judge’s hanging instinct. I gathered the papers together and went into the
booking office.

“Good
morning, Henry,” Novack drawled, looking up from the sports page. He had a
pale, pudgy face and a wispy little moustache above a mouth set in a perpetual
smirk. Novack treated me with the same lazy contempt with which he treated all
civilians, not holding the fact that I was a lawyer against me. This made us
friends of a sort.

“Good
morning, deputy,” I replied.

“We
had ourselves a little bit of excitement here last night,” he said, folding his
paper. “Los Altos brought in a drunk — that’s what they thought he was, anyway
— and it took three of us to subdue him.”

“What
was he on?”

“Well
we took a couple of sherms off of him when we finally got him stripped and
housed, so it was probably PCP.”

“Why
didn’t I see an arrest report for him?”

“We
couldn’t book him until he came down enough to talk. Here’s his papers.”

I
took the papers and asked, “Where’s he at now?”

“In
the drunk tank with the queens. He’s a fag.”

“That’s
no crime,” I reminded him.

“Good
thing, too, or we’d have to charge admission around here.”

I
read the report. The suspect’s name was Hugh Paris. He stood five-foot ten, had
blond hair and blue eyes. He refused to give an address or answer questions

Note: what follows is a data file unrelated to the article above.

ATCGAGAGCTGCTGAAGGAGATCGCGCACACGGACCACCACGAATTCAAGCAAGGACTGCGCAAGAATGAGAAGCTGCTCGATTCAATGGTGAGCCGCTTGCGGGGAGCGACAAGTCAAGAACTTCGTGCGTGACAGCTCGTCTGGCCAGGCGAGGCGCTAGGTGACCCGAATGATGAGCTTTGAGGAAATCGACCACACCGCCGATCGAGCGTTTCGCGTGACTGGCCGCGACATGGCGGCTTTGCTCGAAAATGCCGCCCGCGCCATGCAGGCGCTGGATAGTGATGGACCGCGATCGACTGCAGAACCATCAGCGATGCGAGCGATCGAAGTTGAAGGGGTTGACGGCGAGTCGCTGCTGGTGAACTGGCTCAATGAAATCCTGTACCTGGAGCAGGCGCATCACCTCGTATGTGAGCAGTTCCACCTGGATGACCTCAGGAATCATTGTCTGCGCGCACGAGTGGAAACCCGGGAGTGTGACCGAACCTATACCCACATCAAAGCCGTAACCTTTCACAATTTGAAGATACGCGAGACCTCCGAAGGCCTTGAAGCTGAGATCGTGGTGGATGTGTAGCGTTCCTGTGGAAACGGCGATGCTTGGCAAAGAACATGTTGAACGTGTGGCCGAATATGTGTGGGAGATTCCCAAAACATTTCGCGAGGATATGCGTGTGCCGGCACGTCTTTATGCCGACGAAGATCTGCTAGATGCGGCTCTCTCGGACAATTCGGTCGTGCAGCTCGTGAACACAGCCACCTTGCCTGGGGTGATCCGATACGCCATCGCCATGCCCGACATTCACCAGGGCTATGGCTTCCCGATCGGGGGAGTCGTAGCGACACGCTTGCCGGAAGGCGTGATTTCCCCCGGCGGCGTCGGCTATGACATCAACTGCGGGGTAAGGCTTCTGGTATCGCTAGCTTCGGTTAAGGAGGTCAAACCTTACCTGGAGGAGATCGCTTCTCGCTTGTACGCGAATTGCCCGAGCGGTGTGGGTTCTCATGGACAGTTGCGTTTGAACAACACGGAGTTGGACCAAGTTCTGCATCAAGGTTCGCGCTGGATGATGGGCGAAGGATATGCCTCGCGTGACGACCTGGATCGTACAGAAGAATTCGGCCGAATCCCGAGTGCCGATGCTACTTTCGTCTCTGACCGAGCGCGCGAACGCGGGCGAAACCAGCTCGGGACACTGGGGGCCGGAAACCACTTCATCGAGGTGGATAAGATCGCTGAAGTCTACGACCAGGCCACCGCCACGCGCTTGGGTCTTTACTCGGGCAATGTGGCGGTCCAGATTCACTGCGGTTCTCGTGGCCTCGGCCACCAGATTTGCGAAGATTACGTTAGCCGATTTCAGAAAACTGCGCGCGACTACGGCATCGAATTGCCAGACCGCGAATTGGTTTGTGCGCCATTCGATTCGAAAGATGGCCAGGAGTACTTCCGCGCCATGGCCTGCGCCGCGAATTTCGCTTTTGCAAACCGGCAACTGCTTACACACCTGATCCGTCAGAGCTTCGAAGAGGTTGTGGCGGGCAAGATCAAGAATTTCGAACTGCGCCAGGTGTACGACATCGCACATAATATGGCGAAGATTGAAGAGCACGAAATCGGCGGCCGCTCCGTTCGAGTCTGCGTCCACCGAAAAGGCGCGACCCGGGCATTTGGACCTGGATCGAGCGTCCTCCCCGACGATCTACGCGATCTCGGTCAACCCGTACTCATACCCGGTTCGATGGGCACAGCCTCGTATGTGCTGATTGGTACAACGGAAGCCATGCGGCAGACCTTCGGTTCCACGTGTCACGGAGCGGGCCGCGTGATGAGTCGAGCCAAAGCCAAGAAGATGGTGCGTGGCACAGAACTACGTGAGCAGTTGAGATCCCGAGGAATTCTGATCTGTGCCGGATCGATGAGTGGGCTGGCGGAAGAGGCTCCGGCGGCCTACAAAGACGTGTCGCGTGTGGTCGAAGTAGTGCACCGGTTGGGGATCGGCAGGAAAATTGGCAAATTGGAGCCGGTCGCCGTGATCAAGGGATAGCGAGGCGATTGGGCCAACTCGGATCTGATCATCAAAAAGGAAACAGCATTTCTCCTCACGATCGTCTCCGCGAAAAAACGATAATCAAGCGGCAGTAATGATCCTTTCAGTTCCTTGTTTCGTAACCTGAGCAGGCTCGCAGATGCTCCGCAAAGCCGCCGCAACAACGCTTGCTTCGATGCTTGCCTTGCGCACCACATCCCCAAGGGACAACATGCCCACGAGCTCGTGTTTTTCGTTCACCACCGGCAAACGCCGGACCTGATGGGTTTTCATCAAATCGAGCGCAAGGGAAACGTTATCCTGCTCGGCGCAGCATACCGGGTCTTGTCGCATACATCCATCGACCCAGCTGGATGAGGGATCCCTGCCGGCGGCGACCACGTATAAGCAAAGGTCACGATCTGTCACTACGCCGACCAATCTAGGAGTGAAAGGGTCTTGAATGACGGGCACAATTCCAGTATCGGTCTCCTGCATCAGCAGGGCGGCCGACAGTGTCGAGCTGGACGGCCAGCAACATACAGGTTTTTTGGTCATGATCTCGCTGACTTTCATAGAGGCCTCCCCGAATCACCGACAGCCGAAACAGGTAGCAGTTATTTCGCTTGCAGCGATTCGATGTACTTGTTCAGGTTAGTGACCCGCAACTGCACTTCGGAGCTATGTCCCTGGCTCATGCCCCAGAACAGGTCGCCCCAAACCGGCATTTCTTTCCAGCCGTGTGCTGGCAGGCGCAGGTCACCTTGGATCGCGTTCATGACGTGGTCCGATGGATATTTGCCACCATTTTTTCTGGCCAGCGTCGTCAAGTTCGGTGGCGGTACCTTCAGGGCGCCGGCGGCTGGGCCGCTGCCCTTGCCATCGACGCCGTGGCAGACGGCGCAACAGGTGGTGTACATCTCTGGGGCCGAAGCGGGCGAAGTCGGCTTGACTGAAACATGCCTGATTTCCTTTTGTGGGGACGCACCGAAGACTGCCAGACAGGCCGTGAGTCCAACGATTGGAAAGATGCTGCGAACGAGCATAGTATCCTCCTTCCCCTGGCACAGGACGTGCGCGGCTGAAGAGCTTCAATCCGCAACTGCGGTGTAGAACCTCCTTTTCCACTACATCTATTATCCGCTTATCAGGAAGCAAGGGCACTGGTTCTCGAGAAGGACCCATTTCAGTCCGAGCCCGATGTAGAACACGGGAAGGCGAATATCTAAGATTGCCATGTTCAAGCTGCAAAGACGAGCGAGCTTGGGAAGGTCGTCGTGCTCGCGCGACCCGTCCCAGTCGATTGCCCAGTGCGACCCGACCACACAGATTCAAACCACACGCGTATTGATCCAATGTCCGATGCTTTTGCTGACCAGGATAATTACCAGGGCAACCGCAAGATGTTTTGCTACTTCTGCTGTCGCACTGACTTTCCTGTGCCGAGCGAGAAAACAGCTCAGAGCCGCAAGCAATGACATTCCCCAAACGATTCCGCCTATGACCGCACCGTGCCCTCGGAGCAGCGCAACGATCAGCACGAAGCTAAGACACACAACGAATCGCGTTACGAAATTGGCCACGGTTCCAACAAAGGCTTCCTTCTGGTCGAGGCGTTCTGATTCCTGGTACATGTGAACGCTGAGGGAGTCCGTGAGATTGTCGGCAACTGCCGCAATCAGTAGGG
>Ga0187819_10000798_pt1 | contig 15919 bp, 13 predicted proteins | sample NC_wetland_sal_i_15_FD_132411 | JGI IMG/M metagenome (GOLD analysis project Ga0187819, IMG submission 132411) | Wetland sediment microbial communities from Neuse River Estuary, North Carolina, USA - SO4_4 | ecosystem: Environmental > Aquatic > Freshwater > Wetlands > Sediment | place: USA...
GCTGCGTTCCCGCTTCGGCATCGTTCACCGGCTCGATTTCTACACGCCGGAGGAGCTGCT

about his employment or his family. He had no criminal record. I studied his
booking photo. His hair was in his face and his eyes went off in two different
directions, but there was no denying he was an exceptionally handsome man.

“How
do you know he’s gay?” I asked.

“They
picked him up outside of that fag bar in Cupertino,” Novack said.

“He
was arrested for being under the influence of PCP, possession of PCP,
resisting arrest and battery on an officer. Geez, did

the
arresting officer go through the penal code at random?” Novack scowled at me. “Was
anyone hurt?”

“Just
scuff marks, counsel.”

“Was
he examined by a doctor to determine whether he was under the influence?”

“Nope.”

“Did
you ask him to submit to a urine test?”

“Nope.”

“Then
all you can really prove against him is drug possession.”

“Well,”
Novack said, “I guess that’s a matter of interpretation between you and the
D.A. Are you going to want to see the guy?”

“I’ll
talk to him,” I replied, “but first I’ll want to interview these two,” and I
read him the names of the burglars.